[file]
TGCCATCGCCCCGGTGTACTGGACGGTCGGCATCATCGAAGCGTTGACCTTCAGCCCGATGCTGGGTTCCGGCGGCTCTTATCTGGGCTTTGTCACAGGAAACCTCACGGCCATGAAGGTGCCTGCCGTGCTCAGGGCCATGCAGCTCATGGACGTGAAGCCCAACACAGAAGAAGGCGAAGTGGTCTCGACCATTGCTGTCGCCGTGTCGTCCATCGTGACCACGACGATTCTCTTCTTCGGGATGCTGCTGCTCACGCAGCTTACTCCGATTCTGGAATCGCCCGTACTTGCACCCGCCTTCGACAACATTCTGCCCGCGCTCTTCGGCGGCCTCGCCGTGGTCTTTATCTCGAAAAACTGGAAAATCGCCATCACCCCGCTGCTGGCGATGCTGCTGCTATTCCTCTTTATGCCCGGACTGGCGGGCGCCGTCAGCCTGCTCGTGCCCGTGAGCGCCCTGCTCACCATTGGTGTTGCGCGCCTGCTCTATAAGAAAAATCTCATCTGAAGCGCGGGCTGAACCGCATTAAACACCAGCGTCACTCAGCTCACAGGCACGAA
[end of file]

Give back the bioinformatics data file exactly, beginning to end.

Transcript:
TGCCATCGCCCCGGTGTACTGGACGGTCGGCATCATCGAAGCGTTGACCTTCAGCCCGATGCTGGGTTCCGGCGGCTCTTATCTGGGCTTTGTCACAGGAAACCTCACGGCCATGAAGGTGCCTGCCGTGCTCAGGGCCATGCAGCTCATGGACGTGAAGCCCAACACAGAAGAAGGCGAAGTGGTCTCGACCATTGCTGTCGCCGTGTCGTCCATCGTGACCACGACGATTCTCTTCTTCGGGATGCTGCTGCTCACGCAGCTTACTCCGATTCTGGAATCGCCCGTACTTGCACCCGCCTTCGACAACATTCTGCCCGCGCTCTTCGGCGGCCTCGCCGTGGTCTTTATCTCGAAAAACTGGAAAATCGCCATCACCCCGCTGCTGGCGATGCTGCTGCTATTCCTCTTTATGCCCGGACTGGCGGGCGCCGTCAGCCTGCTCGTGCCCGTGAGCGCCCTGCTCACCATTGGTGTTGCGCGCCTGCTCTATAAGAAAAATCTCATCTGAAGCGCGGGCTGAACCGCATTAAACACCAGCGTCACTCAGCTCACAGGCACGAA